Since 1961 it has served as a guesthouse for Holocaust survivors. But
with so few survivors still alive, the nuns have decided their work has
come to an end.
The sisters had originally come to Israel in 1957 to work as nurses
in Israeli hospitals as a way of doing practical repentance for not only
what the Nazis had perpetrated, but also for "the 2,000 years of Jews'
suffering because of Christianity," as Sister Gratia puts it. "We as
Christians had to do something in Israel. We couldn't continue as though
Sister Gratia, 71, who arrived in 1975 from Austria and became an
Israeli citizen two years ago, has no plans to leave the Holy Land. (Times of Israel)
The Middle East War on Christians - Ron Proser (Wall Street Journal)
- Over the past century, a plague of persecution has swept across
the Middle East, emptying the region of its Christian population. At the
turn of the 20th century, Christians made up 26% of the Middle East's
population. Today, that figure has dwindled to less than 10%. Intolerant
and extremist governments are driving away the Christian communities
that have lived in the Middle East since their faith was born.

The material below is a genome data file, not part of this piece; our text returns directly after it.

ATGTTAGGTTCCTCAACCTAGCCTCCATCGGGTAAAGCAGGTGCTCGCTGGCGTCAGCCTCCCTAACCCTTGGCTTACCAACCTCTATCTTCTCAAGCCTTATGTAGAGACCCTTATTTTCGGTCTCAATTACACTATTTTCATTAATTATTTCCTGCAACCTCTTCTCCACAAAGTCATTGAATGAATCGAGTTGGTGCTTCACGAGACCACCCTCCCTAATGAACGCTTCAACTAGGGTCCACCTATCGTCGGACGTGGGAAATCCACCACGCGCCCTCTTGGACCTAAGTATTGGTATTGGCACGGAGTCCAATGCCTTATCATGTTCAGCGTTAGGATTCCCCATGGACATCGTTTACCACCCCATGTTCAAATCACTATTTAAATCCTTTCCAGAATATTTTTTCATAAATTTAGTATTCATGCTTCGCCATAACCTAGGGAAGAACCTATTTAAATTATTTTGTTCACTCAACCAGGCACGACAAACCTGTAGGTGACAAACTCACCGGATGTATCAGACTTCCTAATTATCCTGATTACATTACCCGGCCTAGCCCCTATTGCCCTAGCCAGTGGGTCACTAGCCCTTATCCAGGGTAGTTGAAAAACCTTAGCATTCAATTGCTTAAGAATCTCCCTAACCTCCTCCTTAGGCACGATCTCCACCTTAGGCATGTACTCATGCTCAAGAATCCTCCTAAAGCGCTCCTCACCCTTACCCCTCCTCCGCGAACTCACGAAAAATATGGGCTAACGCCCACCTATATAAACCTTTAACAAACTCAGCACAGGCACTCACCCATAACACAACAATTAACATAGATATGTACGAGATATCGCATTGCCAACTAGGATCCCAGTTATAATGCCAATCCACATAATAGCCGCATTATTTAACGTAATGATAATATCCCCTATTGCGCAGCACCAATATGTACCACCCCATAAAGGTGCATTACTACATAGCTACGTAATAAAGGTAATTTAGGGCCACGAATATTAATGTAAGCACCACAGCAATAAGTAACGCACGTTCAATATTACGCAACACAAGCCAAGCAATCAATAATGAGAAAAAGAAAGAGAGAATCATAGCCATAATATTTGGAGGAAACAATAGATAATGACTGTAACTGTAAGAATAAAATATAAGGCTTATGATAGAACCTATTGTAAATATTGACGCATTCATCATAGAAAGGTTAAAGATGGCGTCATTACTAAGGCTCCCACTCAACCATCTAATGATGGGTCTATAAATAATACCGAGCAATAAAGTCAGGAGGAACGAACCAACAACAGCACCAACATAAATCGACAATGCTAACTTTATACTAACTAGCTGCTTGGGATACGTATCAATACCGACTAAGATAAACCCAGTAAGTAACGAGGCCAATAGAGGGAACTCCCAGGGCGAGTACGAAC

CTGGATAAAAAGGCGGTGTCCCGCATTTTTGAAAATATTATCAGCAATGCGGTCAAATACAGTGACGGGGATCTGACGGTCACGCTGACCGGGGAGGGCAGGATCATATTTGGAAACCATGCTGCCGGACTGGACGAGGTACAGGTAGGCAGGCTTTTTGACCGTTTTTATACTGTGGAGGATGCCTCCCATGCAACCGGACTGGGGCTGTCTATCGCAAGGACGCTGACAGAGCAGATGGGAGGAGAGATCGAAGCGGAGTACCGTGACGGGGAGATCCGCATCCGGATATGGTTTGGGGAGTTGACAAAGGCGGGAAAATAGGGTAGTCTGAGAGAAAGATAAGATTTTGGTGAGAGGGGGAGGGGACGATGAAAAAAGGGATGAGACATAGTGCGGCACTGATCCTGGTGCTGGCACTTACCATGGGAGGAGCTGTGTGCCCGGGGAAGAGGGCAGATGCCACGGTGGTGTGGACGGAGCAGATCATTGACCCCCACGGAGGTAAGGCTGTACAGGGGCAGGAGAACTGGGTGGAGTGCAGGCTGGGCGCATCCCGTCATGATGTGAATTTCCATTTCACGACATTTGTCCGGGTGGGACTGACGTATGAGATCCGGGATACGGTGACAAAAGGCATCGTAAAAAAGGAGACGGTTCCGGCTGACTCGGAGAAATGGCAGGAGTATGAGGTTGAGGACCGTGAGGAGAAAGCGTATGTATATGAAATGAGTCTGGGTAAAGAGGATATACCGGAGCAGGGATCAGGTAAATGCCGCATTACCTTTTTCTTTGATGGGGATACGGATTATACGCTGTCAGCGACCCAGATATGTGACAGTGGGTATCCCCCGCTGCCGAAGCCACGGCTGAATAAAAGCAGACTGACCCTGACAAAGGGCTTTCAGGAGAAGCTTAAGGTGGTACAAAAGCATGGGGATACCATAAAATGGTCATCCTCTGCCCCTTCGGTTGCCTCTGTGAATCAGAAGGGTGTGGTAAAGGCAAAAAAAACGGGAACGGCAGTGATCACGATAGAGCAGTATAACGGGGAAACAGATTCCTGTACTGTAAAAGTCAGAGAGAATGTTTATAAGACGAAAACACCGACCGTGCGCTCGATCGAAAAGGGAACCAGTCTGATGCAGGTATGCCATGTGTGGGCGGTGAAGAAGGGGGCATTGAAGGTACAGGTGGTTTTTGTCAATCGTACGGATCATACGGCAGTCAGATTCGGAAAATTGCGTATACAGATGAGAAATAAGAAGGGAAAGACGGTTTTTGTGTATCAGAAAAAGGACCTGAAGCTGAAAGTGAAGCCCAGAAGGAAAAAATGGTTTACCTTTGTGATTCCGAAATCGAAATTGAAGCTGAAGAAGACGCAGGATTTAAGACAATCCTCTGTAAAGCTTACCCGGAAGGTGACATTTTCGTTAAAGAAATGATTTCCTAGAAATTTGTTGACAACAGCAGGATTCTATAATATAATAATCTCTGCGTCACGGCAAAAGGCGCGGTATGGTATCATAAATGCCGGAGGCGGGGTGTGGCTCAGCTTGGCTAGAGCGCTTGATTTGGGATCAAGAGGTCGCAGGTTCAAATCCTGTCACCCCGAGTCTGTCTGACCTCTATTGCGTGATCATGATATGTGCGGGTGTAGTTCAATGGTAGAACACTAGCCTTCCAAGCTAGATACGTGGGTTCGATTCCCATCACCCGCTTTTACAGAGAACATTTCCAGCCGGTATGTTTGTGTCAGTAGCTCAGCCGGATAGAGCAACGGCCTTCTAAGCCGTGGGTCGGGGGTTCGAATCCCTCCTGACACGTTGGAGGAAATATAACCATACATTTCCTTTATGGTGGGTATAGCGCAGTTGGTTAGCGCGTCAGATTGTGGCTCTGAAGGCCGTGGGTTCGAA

- In Syrian cities like Aleppo and Damascus, Christians who
refused to convert to Islam have been kidnapped, shot and beheaded by
Islamist opposition fighters. In Egypt, mobs of Muslim Brotherhood
members burn Coptic Christian churches in the same way they once
obliterated Jewish synagogues. And in Iraq, terrorists deliberately
target Christian worshippers.
- Over the past 10 years, nearly two-thirds of Iraq's 1.5 million
Christians have been driven from their homes. Many settled in Syria
before once again becoming victims of unrelenting persecution. Syria's
Christian population has dropped from 30% in the 1920s to less than 10%
- In January, a report by the nondenominational Christian
organization Open Doors documented the 10 most oppressive countries for
Christians; nine were Muslim-majority states noted for Islamic
extremism, tyrannical regimes that uphold archaic blasphemy and
defamation-of-religion laws. The Islamic Republic of Iran has executed
dozens of people for the crimes of "waging war against God" and
"spreading corruption on Earth."
- Israel is the only country in the Middle East with a growing
Christian population. Its Christian community has increased from 34,000
in 1948 to 140,000 today, in large measure because of the freedoms
Christians are afforded. Salim Joubran, a Christian Arab Israeli, has
served as a Supreme Court justice since 2003.
- Father Gabriel Nadaf, a Greek Orthodox priest living in Israel,
recently told me: "Human rights are not something to be taken for
granted. Christians in much of the Middle East have been slaughtered and
persecuted for their faith, but here in Israel they are protected."
The writer is Israel's ambassador to the United Nations.